Harbor Hill

Harbor Hill, Roslyn, Nassau County, New York

Completed in 1902, for Clarence Hungerford Mackay (1874-1938) and his wife Kitty Duer (1880-1930). Overlooking Hempstead Harbor on Long Island's Gold Coast, their 80,000 square foot mansion is the 8th Largest Historic House in the United States and the largest private residence completed by architect Stanford White (1853-1906). Some scholars have suggested that the scene of a party held here for the Prince of Wales gave rise to an earlier title considered by F. Scott Fitzgerald for his now infamously named novel, "The Great Gatsby". Certainly, that's enough for my money to suppose that Harbor Hill was also the mansion he had in mind when he described Gatsby's home as a “factual imitation of some Hôtel de Ville in Normandy”. In its day, it contained the most valuable privately-owned collection of Renaissance armor in North America, and one of the finest art collections of the era before Mackay fell victim to the Wall Street Crash....

This house is best associated with...

Clarence Hungerford Mackay

Clarence Hungerford Mackay, of New York


Katherine (Duer) Mackay

Mrs "Kitty" Alexander (Duer) Mackay


After his elder brother was killed in a steeplechase near Paris, Clarence Mackay became the sole heir to a business empire plus a fortune of some $45 million. His Irish-born father, John, was one of the four "Bonanza Kings of Nevada" who made a fortune in just five years mining Comstock Lode silver. Despite his mother's more genteel roots, his parents were nonetheless snubbed by New York society so they upped-and-offed to Paris where Clarence's half-sister, Eva, would marry - albeit unhappily - an Italian Prince. 

Clarence was a generous philanthropist, notably to the University of Nevada, but unlike his elder brother he had not been trained for business and neither did he show talent nor interest in it. He lived predominantly off his shares in the Postal Telegraph Company, one of many corporations founded by his father. Harbor Hill was his principal residence and where his children grew up, but he also divided his time between his townhouse in Manhattan and a hunting lodge on Gardiner's Island that he leased from 1915.

In 1898, Clarence married Kitty Duer, the beautiful, fun-loving scion of an old New York family who was named for her great-great grandmother, Lady Kitty Duer (1755-1826) of Grasmere. Three years previously, Kitty had been a bridesmaid at America's wedding of the century that united Consuelo Vanderbilt (1877-1964) to the 9th Duke of Marlborough. As a wedding gift for his blue-blooded daughter-in-law, John William Mackay (1831-1902) put her name on the titles deeds to "Harbor Hill," a 648-acre estate in the Wheatley Hills on Long Island Sound, named for its exceptional view over Hempstead Harbor.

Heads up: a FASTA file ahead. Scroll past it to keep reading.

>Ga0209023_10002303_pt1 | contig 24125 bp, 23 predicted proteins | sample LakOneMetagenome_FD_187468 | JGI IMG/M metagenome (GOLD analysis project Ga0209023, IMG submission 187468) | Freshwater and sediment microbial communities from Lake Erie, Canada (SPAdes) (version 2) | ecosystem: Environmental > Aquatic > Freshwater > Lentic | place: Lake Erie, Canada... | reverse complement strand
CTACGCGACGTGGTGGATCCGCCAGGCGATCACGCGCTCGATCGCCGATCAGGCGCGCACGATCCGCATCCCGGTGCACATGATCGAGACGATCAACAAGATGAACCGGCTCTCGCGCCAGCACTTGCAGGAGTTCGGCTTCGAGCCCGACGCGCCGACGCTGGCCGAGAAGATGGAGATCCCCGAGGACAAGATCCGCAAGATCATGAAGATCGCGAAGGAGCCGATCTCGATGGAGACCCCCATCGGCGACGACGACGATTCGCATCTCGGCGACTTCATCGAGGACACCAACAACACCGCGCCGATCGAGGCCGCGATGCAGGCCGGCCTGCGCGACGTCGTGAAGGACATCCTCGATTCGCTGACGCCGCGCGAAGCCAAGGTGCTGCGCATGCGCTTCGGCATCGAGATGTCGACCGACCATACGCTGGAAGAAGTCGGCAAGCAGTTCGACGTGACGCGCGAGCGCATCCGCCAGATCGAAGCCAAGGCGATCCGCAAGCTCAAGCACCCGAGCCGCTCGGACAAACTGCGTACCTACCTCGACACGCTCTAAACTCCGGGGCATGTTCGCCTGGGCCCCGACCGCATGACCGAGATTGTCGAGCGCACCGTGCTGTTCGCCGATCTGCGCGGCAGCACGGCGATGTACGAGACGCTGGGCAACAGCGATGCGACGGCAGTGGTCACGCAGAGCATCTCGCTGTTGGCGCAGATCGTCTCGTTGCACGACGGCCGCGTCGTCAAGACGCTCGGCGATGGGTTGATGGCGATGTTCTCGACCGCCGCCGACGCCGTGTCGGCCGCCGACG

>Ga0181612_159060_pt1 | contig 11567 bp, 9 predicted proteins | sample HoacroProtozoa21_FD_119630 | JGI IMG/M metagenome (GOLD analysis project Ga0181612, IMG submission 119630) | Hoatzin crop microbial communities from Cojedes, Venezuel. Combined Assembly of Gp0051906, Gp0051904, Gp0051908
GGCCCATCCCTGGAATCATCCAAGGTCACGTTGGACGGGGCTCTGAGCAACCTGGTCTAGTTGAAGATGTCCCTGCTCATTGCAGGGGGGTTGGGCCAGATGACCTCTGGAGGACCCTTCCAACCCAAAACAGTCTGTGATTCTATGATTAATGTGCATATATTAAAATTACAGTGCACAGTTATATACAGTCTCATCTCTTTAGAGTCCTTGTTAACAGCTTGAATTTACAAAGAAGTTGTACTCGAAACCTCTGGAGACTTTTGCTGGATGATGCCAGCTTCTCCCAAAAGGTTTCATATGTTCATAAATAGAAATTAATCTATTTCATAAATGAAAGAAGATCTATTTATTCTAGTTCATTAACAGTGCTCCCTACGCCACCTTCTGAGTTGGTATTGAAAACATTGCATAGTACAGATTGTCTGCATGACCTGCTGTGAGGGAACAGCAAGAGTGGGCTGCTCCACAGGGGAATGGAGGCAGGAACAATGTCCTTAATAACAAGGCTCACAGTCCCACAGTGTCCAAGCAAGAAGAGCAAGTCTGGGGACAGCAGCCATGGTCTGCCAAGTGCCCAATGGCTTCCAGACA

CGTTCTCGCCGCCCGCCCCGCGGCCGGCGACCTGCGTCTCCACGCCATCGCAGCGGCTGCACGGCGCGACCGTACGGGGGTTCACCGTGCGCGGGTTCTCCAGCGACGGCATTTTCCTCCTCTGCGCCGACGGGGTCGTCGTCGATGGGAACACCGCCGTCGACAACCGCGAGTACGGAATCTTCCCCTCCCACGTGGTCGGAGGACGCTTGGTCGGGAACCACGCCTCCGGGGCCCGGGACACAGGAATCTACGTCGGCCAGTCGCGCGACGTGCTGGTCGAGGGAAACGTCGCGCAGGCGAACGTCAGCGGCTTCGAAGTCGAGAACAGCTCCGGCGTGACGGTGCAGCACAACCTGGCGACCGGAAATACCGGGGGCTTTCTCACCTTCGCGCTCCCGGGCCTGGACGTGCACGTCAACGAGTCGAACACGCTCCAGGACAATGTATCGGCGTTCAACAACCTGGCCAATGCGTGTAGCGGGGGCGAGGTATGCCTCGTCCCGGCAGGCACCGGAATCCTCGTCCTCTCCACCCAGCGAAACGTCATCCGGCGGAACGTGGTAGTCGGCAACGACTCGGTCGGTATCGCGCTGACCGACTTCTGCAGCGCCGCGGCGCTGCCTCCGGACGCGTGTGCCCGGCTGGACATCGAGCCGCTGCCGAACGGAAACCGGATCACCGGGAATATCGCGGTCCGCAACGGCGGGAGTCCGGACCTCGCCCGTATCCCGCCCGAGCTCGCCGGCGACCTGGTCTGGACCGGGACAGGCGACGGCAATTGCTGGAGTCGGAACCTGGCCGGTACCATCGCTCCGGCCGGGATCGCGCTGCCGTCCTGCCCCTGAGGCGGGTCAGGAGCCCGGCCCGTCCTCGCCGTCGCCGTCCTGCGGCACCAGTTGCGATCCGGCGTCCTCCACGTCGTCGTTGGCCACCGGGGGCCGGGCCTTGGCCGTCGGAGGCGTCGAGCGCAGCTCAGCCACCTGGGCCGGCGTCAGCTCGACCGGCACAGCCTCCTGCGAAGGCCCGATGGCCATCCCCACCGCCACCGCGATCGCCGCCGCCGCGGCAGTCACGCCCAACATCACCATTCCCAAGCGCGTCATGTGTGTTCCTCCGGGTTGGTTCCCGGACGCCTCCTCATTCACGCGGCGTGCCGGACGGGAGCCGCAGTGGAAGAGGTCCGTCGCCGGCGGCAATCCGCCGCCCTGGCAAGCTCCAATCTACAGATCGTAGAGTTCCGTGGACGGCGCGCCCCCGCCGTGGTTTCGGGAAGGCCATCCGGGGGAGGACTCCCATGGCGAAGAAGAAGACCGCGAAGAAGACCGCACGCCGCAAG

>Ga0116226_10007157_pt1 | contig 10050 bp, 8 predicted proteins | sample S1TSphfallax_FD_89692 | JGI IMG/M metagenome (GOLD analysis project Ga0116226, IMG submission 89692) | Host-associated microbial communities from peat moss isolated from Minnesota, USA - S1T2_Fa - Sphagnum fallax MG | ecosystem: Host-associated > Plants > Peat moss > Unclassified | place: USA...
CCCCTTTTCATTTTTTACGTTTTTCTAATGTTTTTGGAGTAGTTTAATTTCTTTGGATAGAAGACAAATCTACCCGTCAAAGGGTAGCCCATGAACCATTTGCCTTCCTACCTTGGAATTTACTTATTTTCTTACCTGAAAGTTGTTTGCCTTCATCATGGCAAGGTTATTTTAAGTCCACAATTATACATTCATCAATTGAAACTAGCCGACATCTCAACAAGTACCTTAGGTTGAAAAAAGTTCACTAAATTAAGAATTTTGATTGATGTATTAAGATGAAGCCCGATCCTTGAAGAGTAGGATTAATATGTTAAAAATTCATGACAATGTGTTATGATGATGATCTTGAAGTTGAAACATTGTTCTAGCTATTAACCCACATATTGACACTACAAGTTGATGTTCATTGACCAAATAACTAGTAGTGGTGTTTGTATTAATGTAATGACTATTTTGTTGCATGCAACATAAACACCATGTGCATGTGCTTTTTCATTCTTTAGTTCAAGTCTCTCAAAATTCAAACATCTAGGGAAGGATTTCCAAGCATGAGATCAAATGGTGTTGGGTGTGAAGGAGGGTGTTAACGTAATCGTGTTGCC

Both Clarence and Kitty knew Paris well and the inspiration for their new home was drawn from the Château de Maisons-Laffitte on the outskirts of the city. Ultimately though, it was a product of the combined imaginations of Kitty and the architect who oversaw the project, Stanford White (1853-1906). The mansion was sited on one of the highest points of Long Island where on a clear day New York City was visible twenty three miles away. Work began in 1899, and the stone used for the mansion's exterior came from the recently dismantled Murray Hill Reservoir on New York's 42nd Street.

After three years, their 52-room mansion was complete at a cost of $781,483, not including the price for its furnishings and formal gardens. At 80,000 square feet, it was the largest of all the mansions ever designed by White (which is saying something) and during its construction the great architect remarked that, "with the exception of Biltmore House, I do not think there will be an estate equal to it in the country". It measured 266-feet across by 103-feet deep and required an army of 126 liveried domestic staff and ground staff to maintain the mansion and its estate of one square mile.

The Approach

Harbor Hill was entered via wrought iron gates covered with a slate mansard roof and flanked either side by ivy-covered stone gate lodges - this structure in the village of East Hills survives today and is listed on the National Register of Historic Places. The mile-long entrance drive that led up the steep hill towards the house was bound by maple trees and cost $150,000 to build, terminating in front of the three-story baroque-style château. 

The Interior

The interiors were designed by Allard & Son of Paris and Davenport & Sons of Boston, while the formal gardens were laid out by Guy Lowell (1870-1927); but every detail within and without was influenced and carefully overseen by Kitty herself.